amount   of   coverage,   subject   to   the   amount   shown   under 
                "Each Person", for all damages due to bodily injury to two or 
                more persons  in the same accident. 

When we refer to "per-person" and "per-accident" limits in State Farm's UIM policy, we 

refer to the parameters established for "Each Person" and "Each Accident" in the passage 

above. 

                In both Lawrence and Dowdy II, we construed basically the same policy 
language that is before us today.13       In both of these cases, family members who suffered 

emotional distress as a result of an accident sought separate per-person coverage under 
the terms of State Farm's UIM policy.14          In other words, not only have we had occasion 

to   construe   the   same   language   that   is   in   dispute   here;   we   have   construed   the   same 

language in light of similar facts. 

                In Lawrence, we identified two requirements that must be met in order for 

separate coverage limits to apply under the terms of the policy: (1) the claimant must 

have suffered "bodily injury"; and (2) that injury must have been suffered "in the same 

        13      See Lawrence, 26 P.3d at 1077; Dowdy II, 192 P.3d at 996 n.9. 

        14      See Lawrence, 26 P.3d at 1075-76 (considering the claims of Tobitha and 

Stacey     Lawrence     Sr.,  who    suffered    emotional     distress  as  a  result   of  their  son's 
hospitalization following a collision with a suicidal, underinsured driver and who sought 
separate per-person coverage after payments to their son had exhausted the per-person 
limit for an accident involving one person); Dowdy II, 198 P.3d at 995 (considering the 
claims of Asa and Barbara Dowdy, who suffered severe emotional distress as a result of 
the death of their 17-year-old daughter in a collision with an underinsured intoxicated 
driver and who sought separate per-person coverage after payments to their daughter's 
estate had exhausted the per-person limit for an accident involving one person). 

                                                   -9-                                             6597
 

----------------------- Page 10-----------------------

accident."15    But we did not reach the merits of the coverage dispute in Lawrence.16 

When we took up the issue in Dowdy II, we explained that "the 'accident' referred to by 
the policy . . . is, of course, the collision between the vehicles."17            We concluded that 

" 'injury in the same accident' cannot reasonably be construed to refer to injuries that 
result from viewing a dead or injured person away from an accident scene."18                    In light 

of   our   interpretation   of   the   phrase   "in   the   same   accident,"   we   concluded   that   the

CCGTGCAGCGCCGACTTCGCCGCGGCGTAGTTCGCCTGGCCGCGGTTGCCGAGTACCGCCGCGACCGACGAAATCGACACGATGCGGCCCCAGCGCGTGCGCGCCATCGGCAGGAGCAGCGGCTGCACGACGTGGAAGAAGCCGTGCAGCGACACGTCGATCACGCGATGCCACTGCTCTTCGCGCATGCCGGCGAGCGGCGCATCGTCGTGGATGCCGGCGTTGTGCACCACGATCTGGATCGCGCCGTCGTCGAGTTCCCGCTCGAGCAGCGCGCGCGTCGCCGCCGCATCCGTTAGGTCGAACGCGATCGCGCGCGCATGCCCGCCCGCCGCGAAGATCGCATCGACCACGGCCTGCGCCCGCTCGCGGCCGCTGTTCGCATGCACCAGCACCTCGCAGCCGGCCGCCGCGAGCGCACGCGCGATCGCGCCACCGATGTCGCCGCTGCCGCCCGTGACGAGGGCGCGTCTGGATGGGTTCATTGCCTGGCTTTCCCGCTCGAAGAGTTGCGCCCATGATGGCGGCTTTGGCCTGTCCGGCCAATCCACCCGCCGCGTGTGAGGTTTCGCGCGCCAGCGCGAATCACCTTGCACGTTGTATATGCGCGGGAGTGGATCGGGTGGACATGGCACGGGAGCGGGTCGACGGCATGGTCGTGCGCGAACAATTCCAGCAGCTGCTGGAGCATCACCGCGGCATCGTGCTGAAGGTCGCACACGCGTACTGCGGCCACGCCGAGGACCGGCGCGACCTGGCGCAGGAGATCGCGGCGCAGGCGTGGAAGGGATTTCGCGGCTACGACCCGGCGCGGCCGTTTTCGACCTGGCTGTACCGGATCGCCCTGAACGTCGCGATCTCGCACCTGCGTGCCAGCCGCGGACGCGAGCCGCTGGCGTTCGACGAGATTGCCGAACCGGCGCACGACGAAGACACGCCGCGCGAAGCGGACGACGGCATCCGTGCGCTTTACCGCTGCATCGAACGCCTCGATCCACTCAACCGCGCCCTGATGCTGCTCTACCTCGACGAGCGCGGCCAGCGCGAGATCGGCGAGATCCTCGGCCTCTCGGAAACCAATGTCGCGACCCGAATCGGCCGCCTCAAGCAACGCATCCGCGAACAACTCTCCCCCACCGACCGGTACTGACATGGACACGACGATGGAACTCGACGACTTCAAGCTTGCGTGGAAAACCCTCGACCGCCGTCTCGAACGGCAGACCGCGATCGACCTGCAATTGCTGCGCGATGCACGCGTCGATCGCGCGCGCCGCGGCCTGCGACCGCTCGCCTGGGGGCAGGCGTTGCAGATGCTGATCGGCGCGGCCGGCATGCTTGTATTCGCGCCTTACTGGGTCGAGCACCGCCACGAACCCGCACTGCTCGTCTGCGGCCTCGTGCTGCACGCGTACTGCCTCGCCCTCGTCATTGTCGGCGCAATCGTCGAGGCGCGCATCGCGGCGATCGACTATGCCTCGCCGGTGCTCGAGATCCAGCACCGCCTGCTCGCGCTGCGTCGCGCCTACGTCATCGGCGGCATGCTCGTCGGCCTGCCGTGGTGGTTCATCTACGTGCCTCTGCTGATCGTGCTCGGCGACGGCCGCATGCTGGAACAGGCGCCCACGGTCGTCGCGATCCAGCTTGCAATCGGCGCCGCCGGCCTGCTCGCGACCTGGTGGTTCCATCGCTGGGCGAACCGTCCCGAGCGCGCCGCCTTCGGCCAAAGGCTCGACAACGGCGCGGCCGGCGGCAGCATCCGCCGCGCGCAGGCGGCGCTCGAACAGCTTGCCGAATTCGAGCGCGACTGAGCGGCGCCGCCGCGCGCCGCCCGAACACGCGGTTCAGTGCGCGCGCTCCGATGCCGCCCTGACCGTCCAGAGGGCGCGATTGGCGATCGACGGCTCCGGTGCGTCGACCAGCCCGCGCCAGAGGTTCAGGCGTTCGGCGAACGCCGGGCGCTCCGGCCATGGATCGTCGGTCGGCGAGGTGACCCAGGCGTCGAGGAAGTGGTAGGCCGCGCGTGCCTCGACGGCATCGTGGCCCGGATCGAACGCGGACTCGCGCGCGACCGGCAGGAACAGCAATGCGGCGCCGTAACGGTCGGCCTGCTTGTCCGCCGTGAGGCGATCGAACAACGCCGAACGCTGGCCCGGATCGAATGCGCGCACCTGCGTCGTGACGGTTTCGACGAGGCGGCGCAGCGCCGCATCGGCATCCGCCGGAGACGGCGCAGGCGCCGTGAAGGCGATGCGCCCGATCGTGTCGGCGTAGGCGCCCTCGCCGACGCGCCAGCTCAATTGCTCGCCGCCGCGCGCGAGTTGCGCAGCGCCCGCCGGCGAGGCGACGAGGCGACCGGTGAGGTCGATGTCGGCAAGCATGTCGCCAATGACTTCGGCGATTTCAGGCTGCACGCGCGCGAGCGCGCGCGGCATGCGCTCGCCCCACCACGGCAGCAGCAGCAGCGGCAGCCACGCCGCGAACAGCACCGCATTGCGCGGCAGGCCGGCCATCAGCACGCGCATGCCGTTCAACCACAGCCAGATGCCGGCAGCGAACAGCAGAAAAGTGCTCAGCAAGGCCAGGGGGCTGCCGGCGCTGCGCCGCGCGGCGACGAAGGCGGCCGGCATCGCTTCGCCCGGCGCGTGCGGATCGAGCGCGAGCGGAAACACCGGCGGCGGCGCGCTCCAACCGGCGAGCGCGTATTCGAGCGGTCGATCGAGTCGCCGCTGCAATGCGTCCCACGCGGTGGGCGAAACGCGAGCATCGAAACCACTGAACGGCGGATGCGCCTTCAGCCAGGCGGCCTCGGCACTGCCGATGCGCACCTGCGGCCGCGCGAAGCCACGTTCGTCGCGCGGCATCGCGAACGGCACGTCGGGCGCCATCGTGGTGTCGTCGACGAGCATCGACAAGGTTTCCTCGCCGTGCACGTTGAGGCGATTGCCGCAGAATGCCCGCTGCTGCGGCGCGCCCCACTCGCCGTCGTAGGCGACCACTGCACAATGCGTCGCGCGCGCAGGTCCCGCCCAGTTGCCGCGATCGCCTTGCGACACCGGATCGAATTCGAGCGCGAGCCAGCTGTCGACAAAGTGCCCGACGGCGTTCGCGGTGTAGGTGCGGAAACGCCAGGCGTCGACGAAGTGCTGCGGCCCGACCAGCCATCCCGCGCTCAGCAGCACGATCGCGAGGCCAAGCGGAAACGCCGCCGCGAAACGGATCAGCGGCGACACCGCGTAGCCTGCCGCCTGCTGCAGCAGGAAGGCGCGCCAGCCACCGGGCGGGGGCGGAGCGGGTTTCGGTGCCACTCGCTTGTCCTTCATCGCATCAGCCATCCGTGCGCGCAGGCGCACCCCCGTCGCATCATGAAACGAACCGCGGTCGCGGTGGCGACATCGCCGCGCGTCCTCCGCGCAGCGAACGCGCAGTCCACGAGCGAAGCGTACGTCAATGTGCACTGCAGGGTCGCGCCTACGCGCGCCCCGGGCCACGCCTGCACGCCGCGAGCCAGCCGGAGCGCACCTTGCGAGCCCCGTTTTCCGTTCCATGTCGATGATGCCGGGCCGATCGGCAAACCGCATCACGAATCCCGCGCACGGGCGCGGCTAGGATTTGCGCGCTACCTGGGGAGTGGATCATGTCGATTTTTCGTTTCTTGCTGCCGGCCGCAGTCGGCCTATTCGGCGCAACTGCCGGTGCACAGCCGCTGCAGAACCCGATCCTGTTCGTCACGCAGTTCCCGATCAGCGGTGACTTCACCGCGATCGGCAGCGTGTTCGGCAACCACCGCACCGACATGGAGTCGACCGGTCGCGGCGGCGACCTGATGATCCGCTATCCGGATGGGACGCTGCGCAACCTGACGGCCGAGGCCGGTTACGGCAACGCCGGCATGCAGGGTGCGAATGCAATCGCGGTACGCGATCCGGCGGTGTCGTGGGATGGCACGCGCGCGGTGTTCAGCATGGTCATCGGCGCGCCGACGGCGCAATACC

Dowdys' emotional distress did not trigger separate per-person coverage limits.19 

                Dowdy II left open the possibility that some bystander emotional distress 
claims could meet the "in the same accident" requirement.20                Asa and Barbara Dowdy 

saw their daughter's body at the hospital at least three hours after the collision that killed 

her; the parents were "miles away" from the scene of the accident when the collision 
took place.21   Because the Dowdys were "far removed" from the accident involving their 

daughter,     we    concluded     that  they   could    not  satisfy   the  "in  the   same    accident" 
requirement.22 

        15      See Lawrence, 26 P.3d at 1077 (quoting Crabtree v. State Farm Ins. Co., 

632 So.2d 736, 741 (La. 1994)). 

        16      Id.  at   1077-78    (concluding      that  State  Farm    had   waived    the  relevant 

arguments about interpretation of the policy). 

        17      Dowdy II, 192 P.3d at 999. 

        18      Id. at 995. 

        19      Id. at 1001-02. 

        20      Id. at 999-1002. 

        21      Id. at 999. 

        22      Id. at 1001. 

                                                  -10-                                             6597
 

----------------------- Page 11-----------------------

                In this case, none of Nolan Houle's or Caroline Noel's family members 

were vehicle occupants or pedestrians in the collision that took place at the intersection 

of O'Malley Road and New Seward Highway.                  Nor did any of the family members see 

the August 2001 accident take place.   The family members saw Nolan and Caroline for 

the first time at the hospital.  Following Dowdy II 's interpretation of the term "accident," 

the undeniable emotional distress suffered by Nolan's and Caroline's family members 
was not incurred "in the same accident" that injured Caroline and Nolan.23                 According